One the one hand, I feel like I am paid to do what they ask me to do, but on the other hand, I feel like, as their DBA, I am also responsible for the data, and as their developer, responsible that their software function properly.
I doubt it's an issue of trust -- I have keys and full physical access to the property 24/7. They also understand that I have full access to and control of their data, even confidential data, and why I need it. They trust that I don't snoop through private records, even though I have the ability to. This is pretty usual for System Administrators.
From what I understand, this is not an uncommon small business situation. How do others deal with it?
I have worked for small companies before. There are a couple of things to get out of the way first, in my opinion.
Are you really happy there?
My experience is that you can't make them or get them to change their minds or influence there ability to make the correct decision for any number of reasons namely they think they're right all the time. This sounds like a very controling environment. I wouldn't try and convince them. They have to want to change and mean it and that's the big part. Without that part it's pointless to try. You'll be fighting an uphill battle with no reason to.
If you're not happy, which it sounds like you're not, I'd update my resume and start looking.
I really do like working here. It's a very comfortable environment, almost familial. On a personal level, it's a great job. My frustration is mostly on a professional level -- and while it still happens sometimes, I try not to let the work frustrations spill over into personal frustrations. I understand they're doing what they think is best for the business, and try not to take it personally. Sometimes it happens, though.
I feel comfortable doing the technical stuff, but I feel very inexperienced dealing with management/clients. I was mostly wondering how do others deal with it? I might just be going about things entirely the wrong way. I can find a million code samples, but I can't find much on the communication side of development.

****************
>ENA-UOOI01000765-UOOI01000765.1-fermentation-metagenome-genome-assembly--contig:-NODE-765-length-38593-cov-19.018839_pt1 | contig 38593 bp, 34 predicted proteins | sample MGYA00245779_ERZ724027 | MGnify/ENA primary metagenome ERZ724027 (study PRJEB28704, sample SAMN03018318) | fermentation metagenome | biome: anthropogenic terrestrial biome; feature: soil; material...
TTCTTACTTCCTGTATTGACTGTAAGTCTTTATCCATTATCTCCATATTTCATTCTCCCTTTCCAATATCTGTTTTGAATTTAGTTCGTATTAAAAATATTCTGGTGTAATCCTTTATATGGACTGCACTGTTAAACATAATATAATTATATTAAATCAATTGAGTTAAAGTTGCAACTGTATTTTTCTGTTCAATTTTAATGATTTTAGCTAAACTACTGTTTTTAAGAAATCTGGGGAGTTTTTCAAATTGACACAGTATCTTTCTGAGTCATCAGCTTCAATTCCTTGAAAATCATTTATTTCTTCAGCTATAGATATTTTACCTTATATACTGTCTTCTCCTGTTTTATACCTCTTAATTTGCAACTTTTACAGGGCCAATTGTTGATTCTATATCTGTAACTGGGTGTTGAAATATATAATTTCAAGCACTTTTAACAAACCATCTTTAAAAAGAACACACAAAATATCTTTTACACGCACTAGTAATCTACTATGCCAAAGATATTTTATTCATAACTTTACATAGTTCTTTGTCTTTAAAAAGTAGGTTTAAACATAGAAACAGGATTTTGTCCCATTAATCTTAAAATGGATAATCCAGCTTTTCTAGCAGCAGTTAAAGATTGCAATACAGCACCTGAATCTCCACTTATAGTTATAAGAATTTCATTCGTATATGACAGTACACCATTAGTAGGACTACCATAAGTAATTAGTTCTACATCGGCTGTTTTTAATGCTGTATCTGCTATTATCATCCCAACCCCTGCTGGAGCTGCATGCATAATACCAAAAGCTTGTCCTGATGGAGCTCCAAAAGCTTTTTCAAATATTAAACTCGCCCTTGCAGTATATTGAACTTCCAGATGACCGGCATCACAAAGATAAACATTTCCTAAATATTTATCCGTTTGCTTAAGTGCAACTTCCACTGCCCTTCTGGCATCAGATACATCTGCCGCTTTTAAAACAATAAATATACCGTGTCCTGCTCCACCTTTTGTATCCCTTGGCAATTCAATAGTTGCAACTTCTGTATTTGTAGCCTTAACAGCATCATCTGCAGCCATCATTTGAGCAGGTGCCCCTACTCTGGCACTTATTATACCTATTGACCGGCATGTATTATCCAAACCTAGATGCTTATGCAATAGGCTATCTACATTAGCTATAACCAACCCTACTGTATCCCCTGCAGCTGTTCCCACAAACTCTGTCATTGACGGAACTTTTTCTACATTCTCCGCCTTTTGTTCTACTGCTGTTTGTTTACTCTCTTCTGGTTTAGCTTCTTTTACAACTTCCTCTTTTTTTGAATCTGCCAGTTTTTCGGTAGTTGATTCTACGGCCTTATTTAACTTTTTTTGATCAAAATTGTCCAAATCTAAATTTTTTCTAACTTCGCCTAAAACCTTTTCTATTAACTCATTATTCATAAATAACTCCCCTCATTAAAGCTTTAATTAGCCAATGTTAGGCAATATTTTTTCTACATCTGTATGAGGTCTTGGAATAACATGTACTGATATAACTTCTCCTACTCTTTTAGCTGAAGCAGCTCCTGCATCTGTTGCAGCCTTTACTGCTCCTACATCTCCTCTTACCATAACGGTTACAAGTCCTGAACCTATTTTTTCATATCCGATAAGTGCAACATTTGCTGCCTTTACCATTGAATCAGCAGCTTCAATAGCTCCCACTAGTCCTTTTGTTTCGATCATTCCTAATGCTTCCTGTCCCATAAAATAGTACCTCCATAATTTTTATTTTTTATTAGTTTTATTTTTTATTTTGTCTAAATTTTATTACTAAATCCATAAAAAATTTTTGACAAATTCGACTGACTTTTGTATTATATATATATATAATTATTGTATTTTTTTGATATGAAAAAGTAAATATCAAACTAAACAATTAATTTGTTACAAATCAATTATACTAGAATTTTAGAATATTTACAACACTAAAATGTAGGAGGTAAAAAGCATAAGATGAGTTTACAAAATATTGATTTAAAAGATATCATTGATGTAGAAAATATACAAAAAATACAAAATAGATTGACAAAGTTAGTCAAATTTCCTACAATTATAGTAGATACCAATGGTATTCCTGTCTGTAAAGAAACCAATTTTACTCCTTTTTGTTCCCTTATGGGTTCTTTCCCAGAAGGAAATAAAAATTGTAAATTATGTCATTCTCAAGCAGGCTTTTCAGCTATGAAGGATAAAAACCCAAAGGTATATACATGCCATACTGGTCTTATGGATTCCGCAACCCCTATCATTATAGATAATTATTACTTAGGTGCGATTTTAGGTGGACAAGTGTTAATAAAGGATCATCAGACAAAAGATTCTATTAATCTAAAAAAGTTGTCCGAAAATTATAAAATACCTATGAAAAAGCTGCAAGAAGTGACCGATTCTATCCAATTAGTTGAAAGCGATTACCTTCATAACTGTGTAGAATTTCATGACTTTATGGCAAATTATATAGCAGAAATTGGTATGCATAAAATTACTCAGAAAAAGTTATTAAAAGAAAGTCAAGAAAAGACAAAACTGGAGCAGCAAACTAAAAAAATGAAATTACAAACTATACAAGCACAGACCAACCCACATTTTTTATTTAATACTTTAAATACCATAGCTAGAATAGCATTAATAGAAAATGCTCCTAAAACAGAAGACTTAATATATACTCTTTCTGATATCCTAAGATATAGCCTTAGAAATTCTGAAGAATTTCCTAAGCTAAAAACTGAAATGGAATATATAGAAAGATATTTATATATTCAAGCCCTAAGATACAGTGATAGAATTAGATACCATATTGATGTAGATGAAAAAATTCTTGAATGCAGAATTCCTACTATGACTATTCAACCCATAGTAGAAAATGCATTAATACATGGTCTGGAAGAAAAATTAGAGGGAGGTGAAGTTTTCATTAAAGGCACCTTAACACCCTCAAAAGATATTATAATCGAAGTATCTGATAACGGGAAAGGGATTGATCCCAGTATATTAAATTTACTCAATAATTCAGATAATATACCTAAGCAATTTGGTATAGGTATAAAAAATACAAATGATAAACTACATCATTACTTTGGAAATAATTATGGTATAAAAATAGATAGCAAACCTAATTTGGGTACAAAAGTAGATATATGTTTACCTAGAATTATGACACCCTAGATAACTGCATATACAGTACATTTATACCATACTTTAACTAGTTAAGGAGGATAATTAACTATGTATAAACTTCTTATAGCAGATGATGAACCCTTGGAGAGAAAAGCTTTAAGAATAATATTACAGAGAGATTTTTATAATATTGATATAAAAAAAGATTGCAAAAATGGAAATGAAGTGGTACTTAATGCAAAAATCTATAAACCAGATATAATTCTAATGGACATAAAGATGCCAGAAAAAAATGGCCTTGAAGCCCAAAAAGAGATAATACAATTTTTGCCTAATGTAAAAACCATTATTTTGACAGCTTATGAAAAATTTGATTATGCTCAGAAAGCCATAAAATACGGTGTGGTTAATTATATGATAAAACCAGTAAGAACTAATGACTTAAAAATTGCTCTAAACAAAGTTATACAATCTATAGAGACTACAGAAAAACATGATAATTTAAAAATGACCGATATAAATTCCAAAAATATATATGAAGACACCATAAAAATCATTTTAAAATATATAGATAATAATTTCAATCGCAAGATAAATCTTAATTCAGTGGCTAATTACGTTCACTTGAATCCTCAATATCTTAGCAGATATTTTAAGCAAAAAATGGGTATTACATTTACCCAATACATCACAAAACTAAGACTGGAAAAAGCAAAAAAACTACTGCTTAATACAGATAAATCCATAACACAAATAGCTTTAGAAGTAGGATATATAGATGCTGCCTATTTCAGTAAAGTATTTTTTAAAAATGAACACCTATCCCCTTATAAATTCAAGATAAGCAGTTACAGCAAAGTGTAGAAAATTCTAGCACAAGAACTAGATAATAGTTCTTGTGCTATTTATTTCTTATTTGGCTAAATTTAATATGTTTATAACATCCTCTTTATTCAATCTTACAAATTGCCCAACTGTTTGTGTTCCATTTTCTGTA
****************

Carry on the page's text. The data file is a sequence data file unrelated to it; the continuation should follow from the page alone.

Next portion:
This sounds like you're dealing with a bad case of Not Invented Here syndrome combined with a heavy emotional investment in the current systems. On one hand you're faced with the fact that company's aren't interested in rewriting code if what they've got currently works. On the other hand, you have a situation where the current codebase is becoming increasingly unweildy.
I'm not going to give you advice. Ultimately, this is your problem and you have to decide what you need to do. I suspect that you already know what you want to do, and what you are looking for is external validation of your opinion. Bottom line - it's up to you how you deal with this; whether you talk to the owner to try to understand his hostility or you walk - this is your decision and your decision alone.
Deja View - the feeling that you've seen this post before.
Thanks for your straightforward reply, Pete! I really appreciate that.
I know when most people ask for advice, they are just looking for validation. I really don't know what I want to do. I'd like to try to find a way to work this out. I was more looking for tips on people skills -- something computer guys aren't always so good at. If you're freelance, how do you deal with difficult or stubborn clients? How do you handle clueless managers? Is the grass going to be any greener on the other side, or is this just one of the things you have to learn to deal with as a developer?
In the end, there may be no resolution. But I admit that I feel very inexperienced as far as dealing with business-people who are trying to get software designed. I was hoping to pull from the experience of others here. I feel completely comfortable doing the development, but it's the "people" side of things that's got my stymied. The software is the easy part, but the communication, now that's something they don't teach you!
was more looking for tips on people skills -- something computer guys aren't always so good at
I'm on the other side. I'm the business owner.